As such, taking into account the obvious strategic opportunities generated by mass uprisings and social unrest in the wake of the Arab Spring, AQAP has nevertheless been forced to shift the site and terms of its violent contention into a definitively Yemeni context and propose concrete objectives to maintain relevance in the face of emerging mass political mobilisation and strong endogenous competition. Despite the proliferation of radical actors in the current environment of sectarian division and counter-revolution, these hybrid groups are not only the products of systemic weakness but are becoming increasingly substantial and thereby susceptible to greater scrutiny by the publics on which they now rely. The delivery of services, administering governates, providing security and stability, they are all measurements now relevant for interpreting al Qaeda’s successes and failures. To this end, while the underlying ideas fuelling contemporary Jihadism remain ubiquitous, the locally embedded insurgency structures they have manufactured are relatively brittle. By engaging with identifiable consistencies they are exposed to national peculiarities and as a result more vulnerable to national solutions.
Of course, these “glocalisation” processes remain inherently fluid and context-dependent. However, it is crucial to understand such qualitative transitions are, in the words of Hegghammer (2009), the “product of strain and a sign of weakness”. The globalisation, re-territorialisation and hybridisation of Jihad is indicative of a movement continuously trying to embed in new contentious processes as a means of resuscitating it. This therefore suggests a cycle in Jihadi contention: abstracting itself to perpetuate ideological longevity in the face of military degradation, suffering diminished popularity with the production of new political movements and alternate ideas, and re-materialising to maintain relevance and suffer the associated risk this implies. Understanding the genealogy and dynamics of Islamist militarism is therefore essential for designing more effective policy and understanding the inherent limitations such movements experience.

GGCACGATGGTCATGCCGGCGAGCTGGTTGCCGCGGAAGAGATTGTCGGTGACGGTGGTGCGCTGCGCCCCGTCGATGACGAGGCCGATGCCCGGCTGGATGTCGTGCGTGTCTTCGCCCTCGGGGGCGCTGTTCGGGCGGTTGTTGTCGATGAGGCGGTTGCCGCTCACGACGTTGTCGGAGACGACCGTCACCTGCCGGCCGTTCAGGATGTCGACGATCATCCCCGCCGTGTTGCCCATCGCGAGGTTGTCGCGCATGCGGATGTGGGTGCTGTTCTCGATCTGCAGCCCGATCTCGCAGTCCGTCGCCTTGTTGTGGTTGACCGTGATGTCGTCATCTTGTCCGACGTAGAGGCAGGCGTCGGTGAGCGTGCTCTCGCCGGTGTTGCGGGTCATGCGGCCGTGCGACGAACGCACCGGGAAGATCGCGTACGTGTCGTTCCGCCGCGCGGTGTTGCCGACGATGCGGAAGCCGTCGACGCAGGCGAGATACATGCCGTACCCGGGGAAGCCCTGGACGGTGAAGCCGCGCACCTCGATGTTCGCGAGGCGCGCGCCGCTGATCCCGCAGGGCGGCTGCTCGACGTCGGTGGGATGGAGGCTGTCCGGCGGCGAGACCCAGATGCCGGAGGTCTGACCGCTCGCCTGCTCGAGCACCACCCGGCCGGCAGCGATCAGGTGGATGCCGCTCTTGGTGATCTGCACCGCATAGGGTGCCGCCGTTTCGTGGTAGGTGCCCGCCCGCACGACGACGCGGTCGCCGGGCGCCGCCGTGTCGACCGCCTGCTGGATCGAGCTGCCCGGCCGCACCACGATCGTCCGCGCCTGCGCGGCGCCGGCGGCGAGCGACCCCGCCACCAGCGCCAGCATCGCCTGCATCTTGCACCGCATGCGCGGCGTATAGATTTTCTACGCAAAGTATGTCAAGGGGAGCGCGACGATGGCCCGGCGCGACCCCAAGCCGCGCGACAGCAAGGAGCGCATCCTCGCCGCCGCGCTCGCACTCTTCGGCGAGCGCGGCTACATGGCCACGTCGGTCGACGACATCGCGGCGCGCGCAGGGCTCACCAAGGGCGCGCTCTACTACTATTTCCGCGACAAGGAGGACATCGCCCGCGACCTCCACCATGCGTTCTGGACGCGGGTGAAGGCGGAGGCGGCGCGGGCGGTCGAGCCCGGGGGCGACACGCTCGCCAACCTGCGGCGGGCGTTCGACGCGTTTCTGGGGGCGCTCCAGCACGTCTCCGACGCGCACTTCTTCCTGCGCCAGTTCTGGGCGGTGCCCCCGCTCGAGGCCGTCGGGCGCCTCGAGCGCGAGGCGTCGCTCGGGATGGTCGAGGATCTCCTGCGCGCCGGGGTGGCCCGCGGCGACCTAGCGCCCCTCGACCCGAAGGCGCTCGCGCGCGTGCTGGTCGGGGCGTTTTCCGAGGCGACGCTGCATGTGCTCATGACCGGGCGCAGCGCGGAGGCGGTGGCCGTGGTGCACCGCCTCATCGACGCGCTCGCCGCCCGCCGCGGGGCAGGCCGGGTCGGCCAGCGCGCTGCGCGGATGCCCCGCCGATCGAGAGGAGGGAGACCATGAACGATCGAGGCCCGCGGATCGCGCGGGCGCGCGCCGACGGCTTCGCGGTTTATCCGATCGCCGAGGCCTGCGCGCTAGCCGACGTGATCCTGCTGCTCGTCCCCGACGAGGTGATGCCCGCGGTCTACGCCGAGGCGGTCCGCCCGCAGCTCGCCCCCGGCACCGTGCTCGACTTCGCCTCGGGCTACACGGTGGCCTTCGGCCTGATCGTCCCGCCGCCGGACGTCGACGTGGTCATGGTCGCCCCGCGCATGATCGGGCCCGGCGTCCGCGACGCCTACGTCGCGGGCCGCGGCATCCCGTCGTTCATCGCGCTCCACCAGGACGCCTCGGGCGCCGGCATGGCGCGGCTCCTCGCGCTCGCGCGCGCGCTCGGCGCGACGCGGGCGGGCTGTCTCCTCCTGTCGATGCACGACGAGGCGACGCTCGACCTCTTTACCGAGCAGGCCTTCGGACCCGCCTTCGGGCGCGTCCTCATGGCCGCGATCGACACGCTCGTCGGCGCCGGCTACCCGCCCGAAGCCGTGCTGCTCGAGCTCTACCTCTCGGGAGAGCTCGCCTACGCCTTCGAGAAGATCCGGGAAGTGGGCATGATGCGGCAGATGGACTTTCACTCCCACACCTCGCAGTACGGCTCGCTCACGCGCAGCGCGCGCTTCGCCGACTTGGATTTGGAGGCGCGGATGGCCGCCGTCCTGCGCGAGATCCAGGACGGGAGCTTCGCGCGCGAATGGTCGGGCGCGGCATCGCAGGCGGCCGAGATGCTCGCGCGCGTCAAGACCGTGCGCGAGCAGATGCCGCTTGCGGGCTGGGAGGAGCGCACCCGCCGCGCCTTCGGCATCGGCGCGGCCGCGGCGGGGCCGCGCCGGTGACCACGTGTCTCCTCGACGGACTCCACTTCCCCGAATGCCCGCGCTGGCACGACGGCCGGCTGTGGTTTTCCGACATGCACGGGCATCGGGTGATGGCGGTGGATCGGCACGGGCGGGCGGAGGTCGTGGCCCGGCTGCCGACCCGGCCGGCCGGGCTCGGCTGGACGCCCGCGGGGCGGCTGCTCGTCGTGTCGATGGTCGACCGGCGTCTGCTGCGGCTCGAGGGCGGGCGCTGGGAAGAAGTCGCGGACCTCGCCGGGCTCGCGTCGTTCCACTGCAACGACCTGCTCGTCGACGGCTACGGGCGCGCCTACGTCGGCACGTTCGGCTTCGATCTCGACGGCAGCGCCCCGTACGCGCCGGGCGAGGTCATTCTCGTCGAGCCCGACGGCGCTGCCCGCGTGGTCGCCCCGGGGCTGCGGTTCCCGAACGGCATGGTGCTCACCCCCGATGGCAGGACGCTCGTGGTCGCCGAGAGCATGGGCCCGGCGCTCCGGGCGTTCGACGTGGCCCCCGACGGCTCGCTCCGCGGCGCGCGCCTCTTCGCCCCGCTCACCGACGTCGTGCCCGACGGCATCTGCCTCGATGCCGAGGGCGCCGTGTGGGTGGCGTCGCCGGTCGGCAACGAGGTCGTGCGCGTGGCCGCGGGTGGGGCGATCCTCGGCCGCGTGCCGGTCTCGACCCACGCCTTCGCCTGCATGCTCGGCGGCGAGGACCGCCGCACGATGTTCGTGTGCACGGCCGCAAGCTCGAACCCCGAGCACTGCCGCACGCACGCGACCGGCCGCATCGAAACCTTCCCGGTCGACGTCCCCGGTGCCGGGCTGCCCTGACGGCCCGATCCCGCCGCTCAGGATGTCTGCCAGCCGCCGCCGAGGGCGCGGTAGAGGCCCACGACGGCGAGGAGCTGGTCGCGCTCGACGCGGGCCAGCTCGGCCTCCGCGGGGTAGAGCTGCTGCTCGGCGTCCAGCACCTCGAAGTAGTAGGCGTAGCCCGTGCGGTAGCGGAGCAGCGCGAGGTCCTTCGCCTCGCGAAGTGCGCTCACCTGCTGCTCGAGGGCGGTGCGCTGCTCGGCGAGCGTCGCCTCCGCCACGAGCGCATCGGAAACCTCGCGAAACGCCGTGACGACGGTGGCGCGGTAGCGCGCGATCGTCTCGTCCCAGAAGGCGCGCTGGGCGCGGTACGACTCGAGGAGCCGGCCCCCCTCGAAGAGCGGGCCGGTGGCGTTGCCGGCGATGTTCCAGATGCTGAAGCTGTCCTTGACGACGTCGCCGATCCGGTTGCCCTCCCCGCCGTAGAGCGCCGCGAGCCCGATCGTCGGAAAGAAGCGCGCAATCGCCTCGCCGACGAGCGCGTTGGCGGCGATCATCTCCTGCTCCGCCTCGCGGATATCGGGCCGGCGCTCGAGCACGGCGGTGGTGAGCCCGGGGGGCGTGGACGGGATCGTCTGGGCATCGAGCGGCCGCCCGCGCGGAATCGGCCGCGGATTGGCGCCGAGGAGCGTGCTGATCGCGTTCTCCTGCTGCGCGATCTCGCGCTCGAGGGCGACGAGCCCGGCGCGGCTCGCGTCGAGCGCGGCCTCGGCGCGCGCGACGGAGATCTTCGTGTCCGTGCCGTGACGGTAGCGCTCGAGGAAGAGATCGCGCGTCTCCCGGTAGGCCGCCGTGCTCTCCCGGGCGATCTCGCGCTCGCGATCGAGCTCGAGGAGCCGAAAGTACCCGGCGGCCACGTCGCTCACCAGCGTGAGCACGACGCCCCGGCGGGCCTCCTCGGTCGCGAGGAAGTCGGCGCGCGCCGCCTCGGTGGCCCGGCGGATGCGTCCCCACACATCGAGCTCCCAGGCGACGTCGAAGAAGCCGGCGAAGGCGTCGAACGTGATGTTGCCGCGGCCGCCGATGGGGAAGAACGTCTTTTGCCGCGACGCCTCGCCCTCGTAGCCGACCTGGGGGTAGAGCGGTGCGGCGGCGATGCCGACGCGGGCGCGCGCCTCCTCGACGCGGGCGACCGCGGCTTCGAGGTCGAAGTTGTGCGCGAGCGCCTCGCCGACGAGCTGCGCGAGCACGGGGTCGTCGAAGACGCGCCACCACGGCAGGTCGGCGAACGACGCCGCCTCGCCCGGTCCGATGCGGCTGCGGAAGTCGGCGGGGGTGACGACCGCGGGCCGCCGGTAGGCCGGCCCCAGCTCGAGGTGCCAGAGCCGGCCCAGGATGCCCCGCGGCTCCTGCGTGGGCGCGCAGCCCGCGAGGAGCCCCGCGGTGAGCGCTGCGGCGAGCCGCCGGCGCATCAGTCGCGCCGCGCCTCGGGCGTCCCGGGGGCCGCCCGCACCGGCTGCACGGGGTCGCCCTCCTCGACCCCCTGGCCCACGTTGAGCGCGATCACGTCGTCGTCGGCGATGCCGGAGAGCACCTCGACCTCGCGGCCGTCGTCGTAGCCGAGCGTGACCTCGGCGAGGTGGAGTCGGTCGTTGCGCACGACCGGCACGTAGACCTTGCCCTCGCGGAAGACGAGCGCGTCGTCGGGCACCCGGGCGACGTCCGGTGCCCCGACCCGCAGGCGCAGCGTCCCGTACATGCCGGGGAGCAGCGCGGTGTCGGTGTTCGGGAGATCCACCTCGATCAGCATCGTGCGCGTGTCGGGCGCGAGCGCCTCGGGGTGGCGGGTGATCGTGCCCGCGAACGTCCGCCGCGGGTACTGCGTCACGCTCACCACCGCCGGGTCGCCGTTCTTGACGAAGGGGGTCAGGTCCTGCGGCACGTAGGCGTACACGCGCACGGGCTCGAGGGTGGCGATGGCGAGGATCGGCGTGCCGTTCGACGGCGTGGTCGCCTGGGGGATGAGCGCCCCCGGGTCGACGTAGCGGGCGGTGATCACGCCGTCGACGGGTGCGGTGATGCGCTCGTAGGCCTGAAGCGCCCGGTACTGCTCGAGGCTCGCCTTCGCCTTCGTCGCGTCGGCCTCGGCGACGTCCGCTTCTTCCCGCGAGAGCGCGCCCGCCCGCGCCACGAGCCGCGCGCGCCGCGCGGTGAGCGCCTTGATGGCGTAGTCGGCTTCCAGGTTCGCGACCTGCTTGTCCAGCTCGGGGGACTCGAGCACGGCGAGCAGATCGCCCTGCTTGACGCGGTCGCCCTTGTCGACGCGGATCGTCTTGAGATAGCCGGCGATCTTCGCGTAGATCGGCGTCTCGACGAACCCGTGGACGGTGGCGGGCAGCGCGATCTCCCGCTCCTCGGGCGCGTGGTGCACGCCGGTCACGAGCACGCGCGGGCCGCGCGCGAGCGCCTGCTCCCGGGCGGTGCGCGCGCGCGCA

Michael E K Jones is a recent MSc graduate in Conflict Studies from the London School of Economics, focusing on international security, terrorism and counter-insurgency. He has a particular research interest in MENA geopolitics and political Islam, completing theses exploring both the counter-revolutionary animation of sectarian identities in the aftermath of the Arab Spring and new transformations re-shaping Global Jihad. Having previously worked at the Democratic Progress Institute he is currently pursuing interests in policy analysis and humanitarian advocacy.
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Image credit: Paolo Porsia under a CC BY-SA 2.0 Generic Creative Commons license